Yet if we are to take the ill-fated International Folk Music Council at their word when they claim that “it is the re-fashioning and re-creation of the music by the community that gives it its folk character”, then folk music is alive and well. Newer musical phenomena billed as manifestations of folk music and grown by both urban and rural communities have resulted in something of a new genre called “folk” which has its roots in rural traditional music yet has adapted itself to urban coffee shops and massive stages. While a tradition oriented around change may seem paradoxical, it is precisely this constant acceptance of change and variation that has perhaps most clearly defines “folk music” as a wonderfully indefinable genre. Although the same songs might be sung year after year, the sounds that result are never the same twice, and the act of making them can always be a new adventure.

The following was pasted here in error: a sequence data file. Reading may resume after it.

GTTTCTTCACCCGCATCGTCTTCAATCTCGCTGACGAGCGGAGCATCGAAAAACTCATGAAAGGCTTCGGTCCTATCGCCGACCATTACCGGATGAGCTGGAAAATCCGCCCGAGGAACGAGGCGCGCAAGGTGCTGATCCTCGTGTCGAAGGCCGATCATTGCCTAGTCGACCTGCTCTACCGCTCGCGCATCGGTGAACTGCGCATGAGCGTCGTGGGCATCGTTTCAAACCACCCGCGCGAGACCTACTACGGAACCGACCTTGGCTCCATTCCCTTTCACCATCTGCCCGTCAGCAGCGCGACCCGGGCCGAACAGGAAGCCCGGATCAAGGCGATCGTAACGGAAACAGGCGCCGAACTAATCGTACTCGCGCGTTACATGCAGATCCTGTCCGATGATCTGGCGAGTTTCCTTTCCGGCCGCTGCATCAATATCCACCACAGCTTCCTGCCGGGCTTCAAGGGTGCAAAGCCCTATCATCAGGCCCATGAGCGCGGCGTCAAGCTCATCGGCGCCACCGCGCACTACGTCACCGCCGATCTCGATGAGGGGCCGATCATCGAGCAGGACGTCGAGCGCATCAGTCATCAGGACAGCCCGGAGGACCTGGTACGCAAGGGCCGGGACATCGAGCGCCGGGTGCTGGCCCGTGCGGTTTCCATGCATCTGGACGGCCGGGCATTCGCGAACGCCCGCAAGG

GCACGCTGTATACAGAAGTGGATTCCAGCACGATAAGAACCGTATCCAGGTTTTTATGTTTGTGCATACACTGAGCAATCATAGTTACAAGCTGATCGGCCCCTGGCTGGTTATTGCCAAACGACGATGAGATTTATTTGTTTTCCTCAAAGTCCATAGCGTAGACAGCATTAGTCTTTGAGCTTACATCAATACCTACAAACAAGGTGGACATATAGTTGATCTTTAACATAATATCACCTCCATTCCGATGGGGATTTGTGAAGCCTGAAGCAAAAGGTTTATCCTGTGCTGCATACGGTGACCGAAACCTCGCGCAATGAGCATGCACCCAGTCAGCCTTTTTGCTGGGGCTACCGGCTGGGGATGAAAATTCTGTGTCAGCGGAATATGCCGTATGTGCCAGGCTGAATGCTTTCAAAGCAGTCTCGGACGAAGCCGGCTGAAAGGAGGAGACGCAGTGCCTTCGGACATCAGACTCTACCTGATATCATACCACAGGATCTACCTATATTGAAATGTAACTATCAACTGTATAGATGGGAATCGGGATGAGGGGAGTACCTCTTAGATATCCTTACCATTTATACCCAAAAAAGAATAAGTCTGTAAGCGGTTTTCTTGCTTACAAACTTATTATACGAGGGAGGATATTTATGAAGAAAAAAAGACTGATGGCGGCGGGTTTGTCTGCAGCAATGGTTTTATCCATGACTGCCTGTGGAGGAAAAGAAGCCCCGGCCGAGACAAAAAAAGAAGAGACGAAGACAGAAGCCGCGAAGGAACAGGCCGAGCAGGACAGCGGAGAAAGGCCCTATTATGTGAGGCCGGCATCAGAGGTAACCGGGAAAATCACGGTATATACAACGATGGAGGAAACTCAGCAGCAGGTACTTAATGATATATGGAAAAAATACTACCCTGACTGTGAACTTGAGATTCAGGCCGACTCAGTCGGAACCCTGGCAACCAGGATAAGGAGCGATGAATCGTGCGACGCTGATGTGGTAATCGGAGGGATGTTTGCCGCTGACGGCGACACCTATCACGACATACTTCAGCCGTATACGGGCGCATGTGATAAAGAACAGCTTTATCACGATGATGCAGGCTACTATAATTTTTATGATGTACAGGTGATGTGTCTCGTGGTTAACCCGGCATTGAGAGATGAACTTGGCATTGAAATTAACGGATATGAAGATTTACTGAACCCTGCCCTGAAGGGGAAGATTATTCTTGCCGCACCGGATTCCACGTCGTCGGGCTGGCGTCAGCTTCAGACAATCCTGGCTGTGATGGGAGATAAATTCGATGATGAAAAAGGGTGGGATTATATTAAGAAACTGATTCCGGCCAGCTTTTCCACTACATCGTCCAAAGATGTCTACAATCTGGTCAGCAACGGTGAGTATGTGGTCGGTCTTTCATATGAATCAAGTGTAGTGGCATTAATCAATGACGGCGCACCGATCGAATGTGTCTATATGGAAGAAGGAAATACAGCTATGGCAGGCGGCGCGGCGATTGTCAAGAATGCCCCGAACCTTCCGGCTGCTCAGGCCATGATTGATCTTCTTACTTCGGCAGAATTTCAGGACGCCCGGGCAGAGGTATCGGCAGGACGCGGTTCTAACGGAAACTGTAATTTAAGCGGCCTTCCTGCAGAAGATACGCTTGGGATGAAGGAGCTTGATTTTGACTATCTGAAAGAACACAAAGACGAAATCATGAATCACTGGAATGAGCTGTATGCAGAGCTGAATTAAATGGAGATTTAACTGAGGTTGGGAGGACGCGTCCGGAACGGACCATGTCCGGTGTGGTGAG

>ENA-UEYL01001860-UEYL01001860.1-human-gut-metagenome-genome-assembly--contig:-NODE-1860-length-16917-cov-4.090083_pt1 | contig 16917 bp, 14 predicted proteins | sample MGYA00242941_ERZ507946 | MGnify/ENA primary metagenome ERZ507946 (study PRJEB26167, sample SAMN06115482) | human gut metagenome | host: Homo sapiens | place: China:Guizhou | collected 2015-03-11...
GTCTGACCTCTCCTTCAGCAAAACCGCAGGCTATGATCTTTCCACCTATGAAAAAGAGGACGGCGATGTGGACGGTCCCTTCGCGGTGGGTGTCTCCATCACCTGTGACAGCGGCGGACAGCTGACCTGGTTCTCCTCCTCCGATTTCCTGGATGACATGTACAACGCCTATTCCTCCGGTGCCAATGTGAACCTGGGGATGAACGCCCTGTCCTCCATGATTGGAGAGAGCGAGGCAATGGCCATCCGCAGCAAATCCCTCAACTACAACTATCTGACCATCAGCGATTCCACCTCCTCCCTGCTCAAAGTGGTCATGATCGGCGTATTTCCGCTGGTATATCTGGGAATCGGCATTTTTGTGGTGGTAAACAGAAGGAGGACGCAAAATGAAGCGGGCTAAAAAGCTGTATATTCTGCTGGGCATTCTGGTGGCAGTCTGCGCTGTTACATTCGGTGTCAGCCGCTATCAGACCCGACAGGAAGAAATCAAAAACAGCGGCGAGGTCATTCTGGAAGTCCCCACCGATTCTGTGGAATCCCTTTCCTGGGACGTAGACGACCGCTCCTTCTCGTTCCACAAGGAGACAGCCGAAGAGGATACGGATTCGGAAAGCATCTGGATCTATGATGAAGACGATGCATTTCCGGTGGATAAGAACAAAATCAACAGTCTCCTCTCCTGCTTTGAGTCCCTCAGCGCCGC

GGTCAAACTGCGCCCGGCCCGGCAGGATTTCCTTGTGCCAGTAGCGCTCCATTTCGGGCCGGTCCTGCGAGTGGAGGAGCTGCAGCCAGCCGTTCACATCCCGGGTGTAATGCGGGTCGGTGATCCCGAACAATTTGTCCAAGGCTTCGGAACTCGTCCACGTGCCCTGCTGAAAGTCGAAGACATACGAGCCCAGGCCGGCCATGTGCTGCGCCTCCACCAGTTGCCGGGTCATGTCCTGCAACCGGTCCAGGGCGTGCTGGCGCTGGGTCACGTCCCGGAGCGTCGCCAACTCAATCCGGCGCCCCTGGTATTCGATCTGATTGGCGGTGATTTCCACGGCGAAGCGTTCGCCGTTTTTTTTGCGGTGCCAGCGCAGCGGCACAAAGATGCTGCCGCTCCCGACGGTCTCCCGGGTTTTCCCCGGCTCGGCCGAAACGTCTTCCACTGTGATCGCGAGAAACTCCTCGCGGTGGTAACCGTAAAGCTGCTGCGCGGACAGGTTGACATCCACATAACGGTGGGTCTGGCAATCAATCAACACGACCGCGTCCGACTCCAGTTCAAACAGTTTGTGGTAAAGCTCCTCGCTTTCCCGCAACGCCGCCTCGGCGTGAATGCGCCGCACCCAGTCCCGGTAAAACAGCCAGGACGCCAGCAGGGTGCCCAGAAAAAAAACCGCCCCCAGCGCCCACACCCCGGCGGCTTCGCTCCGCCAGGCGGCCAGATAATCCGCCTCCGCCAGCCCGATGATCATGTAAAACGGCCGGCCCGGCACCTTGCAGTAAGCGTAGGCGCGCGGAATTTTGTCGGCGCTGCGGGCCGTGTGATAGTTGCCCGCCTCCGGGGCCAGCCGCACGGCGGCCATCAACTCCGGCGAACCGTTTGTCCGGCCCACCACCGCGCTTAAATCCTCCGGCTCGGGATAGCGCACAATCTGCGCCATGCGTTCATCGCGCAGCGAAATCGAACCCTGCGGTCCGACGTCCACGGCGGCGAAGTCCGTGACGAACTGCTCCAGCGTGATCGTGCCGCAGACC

This week the playlist is loosely based on the indefinable category that is European folk music.
Here you’ll find both familiar and unfamiliar sounds from across Europe, including every instrument and tradition mentioned in the accompanying article: Nordic drone zithers, Sami yoik chants, the fujara, and much more.
This week the playlist is loosely based on the indefinable category that is European folk music. Here you’ll find both familiar and unfamiliar sounds from across Europe, including every instrument and tradition mentioned in the accompanying article: Nordic drone zithers, Sami yoik chants, the fujara, and much more.
Works Cited/Further Reading